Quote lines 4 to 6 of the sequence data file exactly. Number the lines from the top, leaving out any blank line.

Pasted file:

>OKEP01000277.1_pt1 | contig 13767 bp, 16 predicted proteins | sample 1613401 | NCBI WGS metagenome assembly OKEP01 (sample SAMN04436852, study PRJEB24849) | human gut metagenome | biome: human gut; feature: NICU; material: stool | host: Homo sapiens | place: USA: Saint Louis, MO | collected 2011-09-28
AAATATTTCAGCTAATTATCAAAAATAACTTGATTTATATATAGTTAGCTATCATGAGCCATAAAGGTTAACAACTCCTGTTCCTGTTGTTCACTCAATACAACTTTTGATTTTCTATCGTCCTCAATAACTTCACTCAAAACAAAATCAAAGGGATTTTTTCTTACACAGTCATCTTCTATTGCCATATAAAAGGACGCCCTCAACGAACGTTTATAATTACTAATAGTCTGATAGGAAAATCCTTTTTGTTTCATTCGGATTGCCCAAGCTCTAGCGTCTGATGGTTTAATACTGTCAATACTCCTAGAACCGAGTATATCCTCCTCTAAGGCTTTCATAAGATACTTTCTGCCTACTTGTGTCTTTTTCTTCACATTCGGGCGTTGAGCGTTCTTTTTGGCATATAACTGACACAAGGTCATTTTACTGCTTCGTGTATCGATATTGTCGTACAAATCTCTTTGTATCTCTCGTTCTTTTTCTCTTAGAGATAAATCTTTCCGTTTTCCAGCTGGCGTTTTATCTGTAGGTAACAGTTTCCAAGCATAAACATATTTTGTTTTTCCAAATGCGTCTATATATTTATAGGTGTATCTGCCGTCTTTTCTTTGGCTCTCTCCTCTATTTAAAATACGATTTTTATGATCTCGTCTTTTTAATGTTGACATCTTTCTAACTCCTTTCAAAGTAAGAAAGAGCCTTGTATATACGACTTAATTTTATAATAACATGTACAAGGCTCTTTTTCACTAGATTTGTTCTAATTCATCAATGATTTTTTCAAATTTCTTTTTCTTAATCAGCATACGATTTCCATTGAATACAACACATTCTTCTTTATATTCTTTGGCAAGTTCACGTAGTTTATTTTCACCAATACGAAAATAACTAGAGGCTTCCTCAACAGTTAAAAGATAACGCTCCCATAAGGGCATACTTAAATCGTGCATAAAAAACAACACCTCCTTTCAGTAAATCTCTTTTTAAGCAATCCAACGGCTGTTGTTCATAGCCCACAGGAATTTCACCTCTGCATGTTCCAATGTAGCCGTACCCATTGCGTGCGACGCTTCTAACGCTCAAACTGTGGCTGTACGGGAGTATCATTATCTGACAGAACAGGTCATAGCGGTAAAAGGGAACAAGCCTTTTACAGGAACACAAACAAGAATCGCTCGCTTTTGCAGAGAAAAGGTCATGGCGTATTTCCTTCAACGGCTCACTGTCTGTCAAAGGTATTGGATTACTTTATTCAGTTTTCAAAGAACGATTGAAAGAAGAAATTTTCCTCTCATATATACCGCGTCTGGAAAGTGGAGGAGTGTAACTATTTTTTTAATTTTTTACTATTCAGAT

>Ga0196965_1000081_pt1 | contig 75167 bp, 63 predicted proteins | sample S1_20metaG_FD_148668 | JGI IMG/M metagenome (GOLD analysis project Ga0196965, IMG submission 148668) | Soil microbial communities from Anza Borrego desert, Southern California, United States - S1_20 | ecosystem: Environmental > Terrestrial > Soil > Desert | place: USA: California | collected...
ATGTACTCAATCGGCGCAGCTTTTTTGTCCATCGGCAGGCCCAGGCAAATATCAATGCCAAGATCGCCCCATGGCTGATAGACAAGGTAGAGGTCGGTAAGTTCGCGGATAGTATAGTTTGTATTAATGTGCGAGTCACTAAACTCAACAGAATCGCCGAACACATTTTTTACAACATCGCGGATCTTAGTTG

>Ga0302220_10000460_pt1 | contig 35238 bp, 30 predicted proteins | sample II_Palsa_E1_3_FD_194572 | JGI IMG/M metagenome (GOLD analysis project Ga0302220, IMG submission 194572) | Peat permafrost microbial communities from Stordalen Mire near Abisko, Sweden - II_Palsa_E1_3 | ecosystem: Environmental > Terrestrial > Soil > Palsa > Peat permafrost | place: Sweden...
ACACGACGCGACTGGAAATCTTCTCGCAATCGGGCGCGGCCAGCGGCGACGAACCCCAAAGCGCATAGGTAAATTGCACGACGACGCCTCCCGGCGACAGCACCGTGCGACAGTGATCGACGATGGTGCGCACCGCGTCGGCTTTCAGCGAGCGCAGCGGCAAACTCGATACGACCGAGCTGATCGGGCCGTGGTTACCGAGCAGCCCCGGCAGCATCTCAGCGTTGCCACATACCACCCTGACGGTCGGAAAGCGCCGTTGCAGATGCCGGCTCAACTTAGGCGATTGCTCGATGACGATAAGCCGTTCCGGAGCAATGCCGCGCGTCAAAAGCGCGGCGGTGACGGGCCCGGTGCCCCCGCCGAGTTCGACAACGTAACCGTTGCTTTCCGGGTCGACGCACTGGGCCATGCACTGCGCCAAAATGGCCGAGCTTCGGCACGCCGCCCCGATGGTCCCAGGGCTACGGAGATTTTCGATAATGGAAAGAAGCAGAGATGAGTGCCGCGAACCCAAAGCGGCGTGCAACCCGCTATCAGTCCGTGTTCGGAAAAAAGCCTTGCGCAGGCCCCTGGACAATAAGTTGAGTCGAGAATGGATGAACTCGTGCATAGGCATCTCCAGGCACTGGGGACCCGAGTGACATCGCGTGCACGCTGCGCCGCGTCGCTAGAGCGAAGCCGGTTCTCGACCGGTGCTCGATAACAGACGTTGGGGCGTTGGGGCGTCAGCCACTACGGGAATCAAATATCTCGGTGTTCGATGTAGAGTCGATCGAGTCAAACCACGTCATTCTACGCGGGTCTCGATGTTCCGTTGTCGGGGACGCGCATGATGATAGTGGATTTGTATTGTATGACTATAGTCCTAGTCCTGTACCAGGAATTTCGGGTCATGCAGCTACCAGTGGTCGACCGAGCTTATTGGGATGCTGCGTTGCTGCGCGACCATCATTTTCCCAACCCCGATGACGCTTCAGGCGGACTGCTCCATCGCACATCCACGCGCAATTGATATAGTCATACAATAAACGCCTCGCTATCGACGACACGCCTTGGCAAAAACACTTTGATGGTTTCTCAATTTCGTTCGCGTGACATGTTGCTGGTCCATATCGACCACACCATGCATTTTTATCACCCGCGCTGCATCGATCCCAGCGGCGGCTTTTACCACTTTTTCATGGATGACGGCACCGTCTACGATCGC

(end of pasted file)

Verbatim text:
ATGTACTCAATCGGCGCAGCTTTTTTGTCCATCGGCAGGCCCAGGCAAATATCAATGCCAAGATCGCCCCATGGCTGATAGACAAGGTAGAGGTCGGTAAGTTCGCGGATAGTATAGTTTGTATTAATGTGCGAGTCACTAAACTCAACAGAATCGCCGAACACATTTTTTACAACATCGCGGATCTTAGTTG

>Ga0302220_10000460_pt1 | contig 35238 bp, 30 predicted proteins | sample II_Palsa_E1_3_FD_194572 | JGI IMG/M metagenome (GOLD analysis project Ga0302220, IMG submission 194572) | Peat permafrost microbial communities from Stordalen Mire near Abisko, Sweden - II_Palsa_E1_3 | ecosystem: Environmental > Terrestrial > Soil > Palsa > Peat permafrost | place: Sweden...
ACACGACGCGACTGGAAATCTTCTCGCAATCGGGCGCGGCCAGCGGCGACGAACCCCAAAGCGCATAGGTAAATTGCACGACGACGCCTCCCGGCGACAGCACCGTGCGACAGTGATCGACGATGGTGCGCACCGCGTCGGCTTTCAGCGAGCGCAGCGGCAAACTCGATACGACCGAGCTGATCGGGCCGTGGTTACCGAGCAGCCCCGGCAGCATCTCAGCGTTGCCACATACCACCCTGACGGTCGGAAAGCGCCGTTGCAGATGCCGGCTCAACTTAGGCGATTGCTCGATGACGATAAGCCGTTCCGGAGCAATGCCGCGCGTCAAAAGCGCGGCGGTGACGGGCCCGGTGCCCCCGCCGAGTTCGACAACGTAACCGTTGCTTTCCGGGTCGACGCACTGGGCCATGCACTGCGCCAAAATGGCCGAGCTTCGGCACGCCGCCCCGATGGTCCCAGGGCTACGGAGATTTTCGATAATGGAAAGAAGCAGAGATGAGTGCCGCGAACCCAAAGCGGCGTGCAACCCGCTATCAGTCCGTGTTCGGAAAAAAGCCTTGCGCAGGCCCCTGGACAATAAGTTGAGTCGAGAATGGATGAACTCGTGCATAGGCATCTCCAGGCACTGGGGACCCGAGTGACATCGCGTGCACGCTGCGCCGCGTCGCTAGAGCGAAGCCGGTTCTCGACCGGTGCTCGATAACAGACGTTGGGGCGTTGGGGCGTCAGCCACTACGGGAATCAAATATCTCGGTGTTCGATGTAGAGTCGATCGAGTCAAACCACGTCATTCTACGCGGGTCTCGATGTTCCGTTGTCGGGGACGCGCATGATGATAGTGGATTTGTATTGTATGACTATAGTCCTAGTCCTGTACCAGGAATTTCGGGTCATGCAGCTACCAGTGGTCGACCGAGCTTATTGGGATGCTGCGTTGCTGCGCGACCATCATTTTCCCAACCCCGATGACGCTTCAGGCGGACTGCTCCATCGCACATCCACGCGCAATTGATATAGTCATACAATAAACGCCTCGCTATCGACGACACGCCTTGGCAAAAACACTTTGATGGTTTCTCAATTTCGTTCGCGTGACATGTTGCTGGTCCATATCGACCACACCATGCATTTTTATCACCCGCGCTGCATCGATCCCAGCGGCGGCTTTTACCACTTTTTCATGGATGACGGCACCGTCTACGATCGC